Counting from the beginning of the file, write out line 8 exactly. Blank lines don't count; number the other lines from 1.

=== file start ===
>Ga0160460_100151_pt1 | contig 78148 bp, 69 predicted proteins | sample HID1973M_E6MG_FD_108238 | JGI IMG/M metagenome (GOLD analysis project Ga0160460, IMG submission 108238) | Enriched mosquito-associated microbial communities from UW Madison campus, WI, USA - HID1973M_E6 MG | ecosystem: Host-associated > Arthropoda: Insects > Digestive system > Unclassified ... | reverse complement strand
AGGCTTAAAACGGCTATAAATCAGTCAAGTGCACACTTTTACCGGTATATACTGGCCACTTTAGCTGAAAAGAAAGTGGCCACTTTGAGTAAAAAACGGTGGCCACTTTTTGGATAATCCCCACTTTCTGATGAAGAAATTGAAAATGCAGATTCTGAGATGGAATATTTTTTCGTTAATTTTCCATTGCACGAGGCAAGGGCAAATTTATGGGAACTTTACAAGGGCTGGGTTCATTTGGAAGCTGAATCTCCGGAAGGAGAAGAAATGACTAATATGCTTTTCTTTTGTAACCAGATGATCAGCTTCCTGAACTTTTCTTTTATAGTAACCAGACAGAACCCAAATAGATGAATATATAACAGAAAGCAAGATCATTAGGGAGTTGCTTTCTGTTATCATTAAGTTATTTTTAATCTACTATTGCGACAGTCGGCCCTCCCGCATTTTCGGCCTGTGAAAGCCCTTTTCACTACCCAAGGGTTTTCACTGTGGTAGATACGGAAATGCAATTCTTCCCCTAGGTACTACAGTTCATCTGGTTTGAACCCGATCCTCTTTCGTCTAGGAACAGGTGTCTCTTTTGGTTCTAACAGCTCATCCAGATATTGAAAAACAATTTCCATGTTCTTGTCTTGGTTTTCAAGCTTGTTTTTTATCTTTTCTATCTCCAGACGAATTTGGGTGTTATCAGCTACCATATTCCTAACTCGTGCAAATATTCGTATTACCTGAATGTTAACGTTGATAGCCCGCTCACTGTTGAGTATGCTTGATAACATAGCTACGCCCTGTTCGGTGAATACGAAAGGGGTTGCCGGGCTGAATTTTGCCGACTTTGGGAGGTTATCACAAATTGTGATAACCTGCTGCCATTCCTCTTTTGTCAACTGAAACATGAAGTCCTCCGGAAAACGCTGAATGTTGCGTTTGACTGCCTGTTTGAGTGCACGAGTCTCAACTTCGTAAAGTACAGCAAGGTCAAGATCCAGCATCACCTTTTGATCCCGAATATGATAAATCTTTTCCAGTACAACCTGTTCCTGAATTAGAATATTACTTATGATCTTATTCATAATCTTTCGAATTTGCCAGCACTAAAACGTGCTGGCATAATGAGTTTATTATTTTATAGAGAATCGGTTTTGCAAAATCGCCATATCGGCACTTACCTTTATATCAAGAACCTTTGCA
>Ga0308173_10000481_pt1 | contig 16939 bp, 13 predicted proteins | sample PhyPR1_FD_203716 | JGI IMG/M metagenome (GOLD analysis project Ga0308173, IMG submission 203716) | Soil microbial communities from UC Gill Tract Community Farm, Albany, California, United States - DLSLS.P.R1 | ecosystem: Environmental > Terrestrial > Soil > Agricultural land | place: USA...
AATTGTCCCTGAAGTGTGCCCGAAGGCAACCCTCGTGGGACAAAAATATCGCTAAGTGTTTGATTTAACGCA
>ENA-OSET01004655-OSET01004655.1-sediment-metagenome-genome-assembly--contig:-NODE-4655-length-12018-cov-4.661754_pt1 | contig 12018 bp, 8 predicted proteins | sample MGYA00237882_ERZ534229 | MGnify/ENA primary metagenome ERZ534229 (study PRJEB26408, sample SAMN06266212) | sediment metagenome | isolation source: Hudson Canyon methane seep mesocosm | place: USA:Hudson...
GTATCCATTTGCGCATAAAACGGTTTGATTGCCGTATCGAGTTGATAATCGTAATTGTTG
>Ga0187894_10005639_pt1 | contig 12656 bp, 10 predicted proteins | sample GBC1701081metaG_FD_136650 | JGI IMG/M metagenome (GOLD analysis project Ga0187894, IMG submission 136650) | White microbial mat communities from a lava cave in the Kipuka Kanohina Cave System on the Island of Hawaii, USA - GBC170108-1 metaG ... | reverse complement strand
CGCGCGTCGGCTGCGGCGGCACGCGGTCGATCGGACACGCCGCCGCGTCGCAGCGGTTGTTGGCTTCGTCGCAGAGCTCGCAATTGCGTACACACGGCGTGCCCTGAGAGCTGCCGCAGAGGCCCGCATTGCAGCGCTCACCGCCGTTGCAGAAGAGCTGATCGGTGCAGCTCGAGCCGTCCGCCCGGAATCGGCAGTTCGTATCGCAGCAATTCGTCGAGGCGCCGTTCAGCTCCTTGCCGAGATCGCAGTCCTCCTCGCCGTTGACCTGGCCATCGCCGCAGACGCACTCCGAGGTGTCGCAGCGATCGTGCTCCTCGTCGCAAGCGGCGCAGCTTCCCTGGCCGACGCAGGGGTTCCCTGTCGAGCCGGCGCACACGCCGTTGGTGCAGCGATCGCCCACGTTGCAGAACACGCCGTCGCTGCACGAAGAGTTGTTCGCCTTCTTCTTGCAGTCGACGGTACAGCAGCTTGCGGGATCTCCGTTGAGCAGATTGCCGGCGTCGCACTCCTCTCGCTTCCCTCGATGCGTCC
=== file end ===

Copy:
CGCGCGTCGGCTGCGGCGGCACGCGGTCGATCGGACACGCCGCCGCGTCGCAGCGGTTGTTGGCTTCGTCGCAGAGCTCGCAATTGCGTACACACGGCGTGCCCTGAGAGCTGCCGCAGAGGCCCGCATTGCAGCGCTCACCGCCGTTGCAGAAGAGCTGATCGGTGCAGCTCGAGCCGTCCGCCCGGAATCGGCAGTTCGTATCGCAGCAATTCGTCGAGGCGCCGTTCAGCTCCTTGCCGAGATCGCAGTCCTCCTCGCCGTTGACCTGGCCATCGCCGCAGACGCACTCCGAGGTGTCGCAGCGATCGTGCTCCTCGTCGCAAGCGGCGCAGCTTCCCTGGCCGACGCAGGGGTTCCCTGTCGAGCCGGCGCACACGCCGTTGGTGCAGCGATCGCCCACGTTGCAGAACACGCCGTCGCTGCACGAAGAGTTGTTCGCCTTCTTCTTGCAGTCGACGGTACAGCAGCTTGCGGGATCTCCGTTGAGCAGATTGCCGGCGTCGCACTCCTCTCGCTTCCCTCGATGCGTCC